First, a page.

“It’s an issue for First Nations communities across Canada, but it has really gotten out of hand here,” she said.

“There have been many reasons identified as to why the children are being seized. Some have to do with social issues, assumptions that are made and poverty. We all live in poverty in some way or another, but everyone in the community works together to ensure breakfast and/or lunch are served in the schools, and other measures as well.”

The report states that it is critical that all levels of government support the ongoing work and recommendations laid out by the report’s writers.

“A report like this requires an investment in the recommendations on the part of everyone involved,” it states.

“The project team is hopeful that this work will lead to the [Cowichan Tribes’] territory to be declared an apprehension-free community where children and families feel heard, are safe, and feel supported.”

Furstenau said that in January, 2018, members of the Red Willow Womyn’s Society approached her to let her know that a baby was going to be removed from the Cowichan District Hospital within days of the child’s birth.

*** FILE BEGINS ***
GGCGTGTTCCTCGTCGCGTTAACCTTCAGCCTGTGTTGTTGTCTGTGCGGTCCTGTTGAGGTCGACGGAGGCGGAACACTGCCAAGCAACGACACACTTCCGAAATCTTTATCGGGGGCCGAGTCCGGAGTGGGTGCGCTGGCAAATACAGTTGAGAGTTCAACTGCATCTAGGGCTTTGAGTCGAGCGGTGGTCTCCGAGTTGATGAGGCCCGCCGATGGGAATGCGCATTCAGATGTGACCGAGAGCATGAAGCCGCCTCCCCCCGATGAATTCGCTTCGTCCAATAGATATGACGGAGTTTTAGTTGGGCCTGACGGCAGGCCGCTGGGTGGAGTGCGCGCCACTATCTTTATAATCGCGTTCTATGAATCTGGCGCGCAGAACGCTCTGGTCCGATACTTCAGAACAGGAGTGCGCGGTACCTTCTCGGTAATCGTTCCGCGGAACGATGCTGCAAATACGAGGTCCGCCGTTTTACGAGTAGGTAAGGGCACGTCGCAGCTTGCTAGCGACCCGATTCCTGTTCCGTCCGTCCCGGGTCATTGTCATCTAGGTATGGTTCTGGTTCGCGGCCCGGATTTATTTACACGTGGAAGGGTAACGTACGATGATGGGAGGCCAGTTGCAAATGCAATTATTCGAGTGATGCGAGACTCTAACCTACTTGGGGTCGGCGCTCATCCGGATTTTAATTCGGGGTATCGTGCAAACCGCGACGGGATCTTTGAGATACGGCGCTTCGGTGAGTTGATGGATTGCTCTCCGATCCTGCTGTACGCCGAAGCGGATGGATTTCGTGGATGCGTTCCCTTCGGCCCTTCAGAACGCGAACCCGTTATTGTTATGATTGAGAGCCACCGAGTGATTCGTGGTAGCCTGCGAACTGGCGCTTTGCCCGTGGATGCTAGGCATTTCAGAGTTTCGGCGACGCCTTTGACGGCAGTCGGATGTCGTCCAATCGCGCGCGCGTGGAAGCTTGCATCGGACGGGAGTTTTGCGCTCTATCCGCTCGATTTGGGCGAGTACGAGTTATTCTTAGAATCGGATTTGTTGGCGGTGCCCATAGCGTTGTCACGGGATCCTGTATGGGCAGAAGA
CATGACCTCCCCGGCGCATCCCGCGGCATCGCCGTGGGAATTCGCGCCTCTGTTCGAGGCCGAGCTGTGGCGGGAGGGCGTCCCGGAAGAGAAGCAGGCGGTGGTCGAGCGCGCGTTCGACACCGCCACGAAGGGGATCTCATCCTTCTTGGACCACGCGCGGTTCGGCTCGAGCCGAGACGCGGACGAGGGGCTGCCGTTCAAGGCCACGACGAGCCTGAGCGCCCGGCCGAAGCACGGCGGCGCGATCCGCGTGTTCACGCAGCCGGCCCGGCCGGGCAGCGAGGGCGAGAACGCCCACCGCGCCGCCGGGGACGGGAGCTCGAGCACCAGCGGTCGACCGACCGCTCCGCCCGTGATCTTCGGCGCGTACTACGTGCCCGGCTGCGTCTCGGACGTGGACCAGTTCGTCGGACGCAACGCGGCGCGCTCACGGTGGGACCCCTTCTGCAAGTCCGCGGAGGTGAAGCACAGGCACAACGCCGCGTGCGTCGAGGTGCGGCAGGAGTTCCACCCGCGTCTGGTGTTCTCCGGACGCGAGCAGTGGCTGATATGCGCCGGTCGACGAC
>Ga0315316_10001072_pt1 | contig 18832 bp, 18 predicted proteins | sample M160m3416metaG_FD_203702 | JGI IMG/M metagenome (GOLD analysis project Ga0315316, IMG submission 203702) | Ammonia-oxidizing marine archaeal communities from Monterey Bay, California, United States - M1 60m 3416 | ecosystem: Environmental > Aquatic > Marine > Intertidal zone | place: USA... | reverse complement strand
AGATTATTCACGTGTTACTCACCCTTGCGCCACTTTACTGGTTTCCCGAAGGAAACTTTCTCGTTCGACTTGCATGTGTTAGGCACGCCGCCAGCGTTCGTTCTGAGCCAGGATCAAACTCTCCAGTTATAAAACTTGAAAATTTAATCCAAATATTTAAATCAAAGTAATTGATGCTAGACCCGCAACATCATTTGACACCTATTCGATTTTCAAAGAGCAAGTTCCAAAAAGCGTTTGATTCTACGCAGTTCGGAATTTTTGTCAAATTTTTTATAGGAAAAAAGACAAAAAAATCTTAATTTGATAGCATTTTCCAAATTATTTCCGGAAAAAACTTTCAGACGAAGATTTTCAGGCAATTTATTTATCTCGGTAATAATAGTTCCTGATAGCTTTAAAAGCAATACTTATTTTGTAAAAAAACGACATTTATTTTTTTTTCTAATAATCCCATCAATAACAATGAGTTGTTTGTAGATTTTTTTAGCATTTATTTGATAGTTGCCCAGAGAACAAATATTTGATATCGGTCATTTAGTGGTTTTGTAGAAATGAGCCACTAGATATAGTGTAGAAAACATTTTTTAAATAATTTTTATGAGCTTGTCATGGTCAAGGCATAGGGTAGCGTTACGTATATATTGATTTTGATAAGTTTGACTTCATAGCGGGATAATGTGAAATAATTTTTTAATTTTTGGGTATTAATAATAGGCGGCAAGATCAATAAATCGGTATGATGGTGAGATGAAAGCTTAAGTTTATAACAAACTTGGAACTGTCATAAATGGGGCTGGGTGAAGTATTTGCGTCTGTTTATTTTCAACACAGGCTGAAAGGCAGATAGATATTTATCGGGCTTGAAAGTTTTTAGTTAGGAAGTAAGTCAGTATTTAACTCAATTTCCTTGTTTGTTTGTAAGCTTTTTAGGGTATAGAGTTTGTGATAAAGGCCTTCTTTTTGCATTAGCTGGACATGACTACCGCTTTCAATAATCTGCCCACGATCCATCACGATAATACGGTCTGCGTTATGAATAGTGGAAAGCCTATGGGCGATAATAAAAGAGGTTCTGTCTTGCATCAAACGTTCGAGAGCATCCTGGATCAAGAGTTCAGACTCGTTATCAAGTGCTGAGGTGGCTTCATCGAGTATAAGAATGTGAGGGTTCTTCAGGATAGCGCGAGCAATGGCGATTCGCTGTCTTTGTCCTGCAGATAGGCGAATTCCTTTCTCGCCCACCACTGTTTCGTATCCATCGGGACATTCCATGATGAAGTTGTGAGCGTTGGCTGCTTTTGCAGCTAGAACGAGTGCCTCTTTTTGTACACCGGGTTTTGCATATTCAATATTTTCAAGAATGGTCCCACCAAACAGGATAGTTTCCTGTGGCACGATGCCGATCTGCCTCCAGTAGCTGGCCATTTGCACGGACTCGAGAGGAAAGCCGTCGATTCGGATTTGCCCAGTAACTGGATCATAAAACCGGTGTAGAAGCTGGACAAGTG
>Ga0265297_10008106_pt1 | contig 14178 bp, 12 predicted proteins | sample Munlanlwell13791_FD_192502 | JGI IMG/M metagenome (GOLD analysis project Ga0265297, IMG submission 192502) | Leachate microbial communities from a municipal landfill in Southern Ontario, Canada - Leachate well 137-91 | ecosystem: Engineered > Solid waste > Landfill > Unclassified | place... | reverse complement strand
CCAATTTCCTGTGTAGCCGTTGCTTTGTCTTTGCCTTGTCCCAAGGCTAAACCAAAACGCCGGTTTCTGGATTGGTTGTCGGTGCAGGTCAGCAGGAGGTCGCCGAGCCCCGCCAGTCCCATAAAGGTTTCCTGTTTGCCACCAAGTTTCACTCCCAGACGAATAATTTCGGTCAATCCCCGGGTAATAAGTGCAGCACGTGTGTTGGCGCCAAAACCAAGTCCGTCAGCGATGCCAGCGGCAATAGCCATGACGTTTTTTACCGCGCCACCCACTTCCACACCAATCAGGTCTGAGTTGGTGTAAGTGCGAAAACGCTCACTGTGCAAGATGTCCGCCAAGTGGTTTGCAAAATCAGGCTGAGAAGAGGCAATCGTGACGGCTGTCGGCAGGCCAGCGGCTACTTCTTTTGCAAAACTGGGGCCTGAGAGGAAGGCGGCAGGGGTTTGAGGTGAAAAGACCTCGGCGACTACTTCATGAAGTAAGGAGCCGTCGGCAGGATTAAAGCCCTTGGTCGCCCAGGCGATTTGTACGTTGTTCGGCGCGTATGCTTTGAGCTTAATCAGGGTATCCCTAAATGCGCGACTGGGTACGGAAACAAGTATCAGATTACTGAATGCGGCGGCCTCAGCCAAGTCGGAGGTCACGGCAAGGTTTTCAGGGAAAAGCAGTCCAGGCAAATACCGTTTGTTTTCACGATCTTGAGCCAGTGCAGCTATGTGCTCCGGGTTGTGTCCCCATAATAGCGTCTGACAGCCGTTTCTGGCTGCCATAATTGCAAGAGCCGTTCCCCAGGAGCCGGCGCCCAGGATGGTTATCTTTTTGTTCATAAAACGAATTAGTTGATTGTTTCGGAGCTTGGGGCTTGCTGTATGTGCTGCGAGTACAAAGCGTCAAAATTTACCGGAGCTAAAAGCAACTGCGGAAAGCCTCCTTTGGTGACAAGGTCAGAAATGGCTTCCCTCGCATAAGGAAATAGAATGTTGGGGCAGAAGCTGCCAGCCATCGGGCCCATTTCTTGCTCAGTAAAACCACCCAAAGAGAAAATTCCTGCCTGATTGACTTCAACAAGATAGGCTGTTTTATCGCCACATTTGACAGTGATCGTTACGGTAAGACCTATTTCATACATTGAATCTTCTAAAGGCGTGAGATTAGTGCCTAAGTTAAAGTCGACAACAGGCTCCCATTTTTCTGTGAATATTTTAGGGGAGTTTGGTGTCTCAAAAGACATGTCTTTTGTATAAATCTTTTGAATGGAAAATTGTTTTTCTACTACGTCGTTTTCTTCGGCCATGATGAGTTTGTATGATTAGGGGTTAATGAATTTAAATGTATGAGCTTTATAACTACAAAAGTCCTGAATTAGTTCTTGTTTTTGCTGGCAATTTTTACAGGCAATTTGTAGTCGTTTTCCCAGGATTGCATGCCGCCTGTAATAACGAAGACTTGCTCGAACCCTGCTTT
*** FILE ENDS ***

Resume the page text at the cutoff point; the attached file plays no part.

She said that she had been an MLA for a little more than six months at the time and the number of issues related to the Ministry of Children and Family Development and associated agencies was overwhelming her constituency staff.

RELATED STORY: COWICHAN ADVOCATES SAY TAKING NEWBORNS FROM FIRST NATIONS MOTHERS TEARING COMMUNITY APART

“The Government of Canada had recently announced the over-representation of indigenous children in government care was a humanitarian crisis,” Furstenau said in a letter that is part of the Q’ushin’tul Project report.

“This announcement was not a surprise to me as it reinforced what I had been seeing in my constituency office. The news a baby would be separated from her mother at birth in our local hospital, combined with the federal government’s announcement of the humanitarian crisis, moved me to do more than advocate for constituents on a case-by-case basis.”

Furstenau said she asked all interested service providers who work with children and families in the Cowichan Valley to participate in a series of meetings to determine how best to navigate the current child welfare system, and to define what a better system might look like.

She said that after many meetings and presentations, the group, which came to be called the Cowichan Community of Caring, arrived at the conclusion that the government needs to relinquish its imposed rights over indigenous children and leave the indigenous communities to care for their families in their own way.

“The Q’ushin’tul Project came about because a diverse group of people engaged in finding a better way forward for Cowichan families,” Furstenau said.

“Thank you to everyone who has participated in this community’s journey.”



robert.barron@cowichanvalleycitizen.com